Interpolation is a method of constructing new data points within range of discrete set of known data points. The number of data points obtained by sampling or experimentation represents values of function for limited number of values of independent variable.
The main task of Interpolation is to find suitable mathematical expression for known curve. This technique is used when we have to draw curve by determining intermediate points between known sample points.
Types of Interpolation methods :
- Inverse Distance Weighted (IDW) –
In this method, estimation of cell values is done by averaging values of sample data points in neighborhood of each processing cell. A specified number of points or all points within specified radius can be used to determine output value of each location. The point closer to center of cell have more influence or weight in averaging process.
- Kriging –
Kriging is geostatistical procedure that considers both distance and degree of variations between known data points when estimating values in unknown areas. In this procedure, there is generation of an estimated surface from scattered set of points with z-values.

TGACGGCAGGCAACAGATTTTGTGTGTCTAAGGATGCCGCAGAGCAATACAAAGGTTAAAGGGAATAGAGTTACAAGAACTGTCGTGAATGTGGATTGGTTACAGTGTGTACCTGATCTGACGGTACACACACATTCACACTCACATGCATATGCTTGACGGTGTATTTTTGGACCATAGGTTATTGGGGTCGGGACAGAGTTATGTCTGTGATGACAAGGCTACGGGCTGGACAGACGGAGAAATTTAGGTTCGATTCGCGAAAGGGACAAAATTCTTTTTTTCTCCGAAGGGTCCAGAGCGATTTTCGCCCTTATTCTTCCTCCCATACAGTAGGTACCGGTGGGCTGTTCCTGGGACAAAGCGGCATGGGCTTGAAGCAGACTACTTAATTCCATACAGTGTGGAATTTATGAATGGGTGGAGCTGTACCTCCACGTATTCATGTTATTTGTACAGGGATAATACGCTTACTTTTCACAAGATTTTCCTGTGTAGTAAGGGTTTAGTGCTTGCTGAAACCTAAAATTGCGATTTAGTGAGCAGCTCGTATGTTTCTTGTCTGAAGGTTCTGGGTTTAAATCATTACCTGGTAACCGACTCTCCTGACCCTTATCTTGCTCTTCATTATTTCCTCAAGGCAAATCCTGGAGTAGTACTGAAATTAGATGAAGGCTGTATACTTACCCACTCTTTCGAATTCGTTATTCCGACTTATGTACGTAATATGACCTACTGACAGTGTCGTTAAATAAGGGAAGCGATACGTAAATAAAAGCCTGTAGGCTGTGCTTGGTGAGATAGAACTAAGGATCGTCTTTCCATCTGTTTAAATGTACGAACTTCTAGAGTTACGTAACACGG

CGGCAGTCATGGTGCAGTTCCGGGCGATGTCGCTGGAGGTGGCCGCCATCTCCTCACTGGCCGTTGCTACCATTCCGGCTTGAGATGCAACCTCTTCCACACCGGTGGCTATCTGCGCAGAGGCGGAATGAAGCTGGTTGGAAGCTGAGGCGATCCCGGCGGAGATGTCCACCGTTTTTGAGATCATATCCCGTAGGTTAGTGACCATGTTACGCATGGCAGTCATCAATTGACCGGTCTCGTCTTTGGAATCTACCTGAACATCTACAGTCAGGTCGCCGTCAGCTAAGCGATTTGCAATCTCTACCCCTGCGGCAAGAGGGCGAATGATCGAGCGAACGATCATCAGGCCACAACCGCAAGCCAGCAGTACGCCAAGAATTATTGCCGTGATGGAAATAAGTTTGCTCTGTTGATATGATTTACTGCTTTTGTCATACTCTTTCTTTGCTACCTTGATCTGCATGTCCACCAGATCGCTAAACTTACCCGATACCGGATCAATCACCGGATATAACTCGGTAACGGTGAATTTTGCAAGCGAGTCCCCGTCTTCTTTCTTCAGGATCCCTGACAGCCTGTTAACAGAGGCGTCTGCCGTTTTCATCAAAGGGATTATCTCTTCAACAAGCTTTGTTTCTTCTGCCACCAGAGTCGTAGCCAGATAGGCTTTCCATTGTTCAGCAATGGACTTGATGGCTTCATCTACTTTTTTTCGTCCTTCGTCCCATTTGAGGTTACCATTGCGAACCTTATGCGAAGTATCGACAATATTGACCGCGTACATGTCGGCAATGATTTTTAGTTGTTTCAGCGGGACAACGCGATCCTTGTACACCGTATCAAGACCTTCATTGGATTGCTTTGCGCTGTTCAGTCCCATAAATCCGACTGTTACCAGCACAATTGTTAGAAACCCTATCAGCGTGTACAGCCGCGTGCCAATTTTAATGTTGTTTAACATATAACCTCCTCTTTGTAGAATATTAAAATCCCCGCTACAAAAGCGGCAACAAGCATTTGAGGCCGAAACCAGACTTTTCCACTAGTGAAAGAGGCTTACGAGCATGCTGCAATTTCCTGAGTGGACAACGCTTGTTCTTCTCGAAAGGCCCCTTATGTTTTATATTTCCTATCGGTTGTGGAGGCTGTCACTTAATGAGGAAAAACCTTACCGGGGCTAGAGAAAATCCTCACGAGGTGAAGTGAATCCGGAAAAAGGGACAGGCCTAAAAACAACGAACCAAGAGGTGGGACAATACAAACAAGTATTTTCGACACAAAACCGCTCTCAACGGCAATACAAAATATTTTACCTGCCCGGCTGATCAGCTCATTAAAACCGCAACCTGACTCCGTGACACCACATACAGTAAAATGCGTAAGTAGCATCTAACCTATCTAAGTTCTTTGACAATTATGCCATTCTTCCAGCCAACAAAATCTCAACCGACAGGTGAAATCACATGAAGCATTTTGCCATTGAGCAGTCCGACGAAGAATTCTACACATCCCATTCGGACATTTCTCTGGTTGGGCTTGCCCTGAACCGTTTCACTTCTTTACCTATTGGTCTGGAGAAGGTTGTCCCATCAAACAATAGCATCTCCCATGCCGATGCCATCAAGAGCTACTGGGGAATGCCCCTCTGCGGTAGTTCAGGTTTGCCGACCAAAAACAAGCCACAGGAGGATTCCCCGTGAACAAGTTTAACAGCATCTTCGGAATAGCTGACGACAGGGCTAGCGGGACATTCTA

- Natural Neighbor –
Natural Neighbour interpolation method finds closest subset of input samples to query point. It applies weights to input samples based on proportionate areas to interpolate value. It is also known as Sibson or “area-stealing” interpolation.
- Spline –
In this interpolation method, estimation of values is done using mathematical function that minimizes overall surface curvature and results in smooth surface that passes exactly through input points.
- Spline with barriers –
Spline with barriers method is similar to spline method, only difference is that this tool honors discontinuities encoded in both input barriers and input point data.
- Topo to raster –
This method uses technique specifically designed to create surface that more closely represents natural drainage surface and better preserves stream networks from input contour data.
- Trend –
It is a global polynomial interpolation that fits smooth surface defined by mathematical function (a polynomial) to input sample points. The trend surface changes gradually and captures coarse-scale patterns in data.
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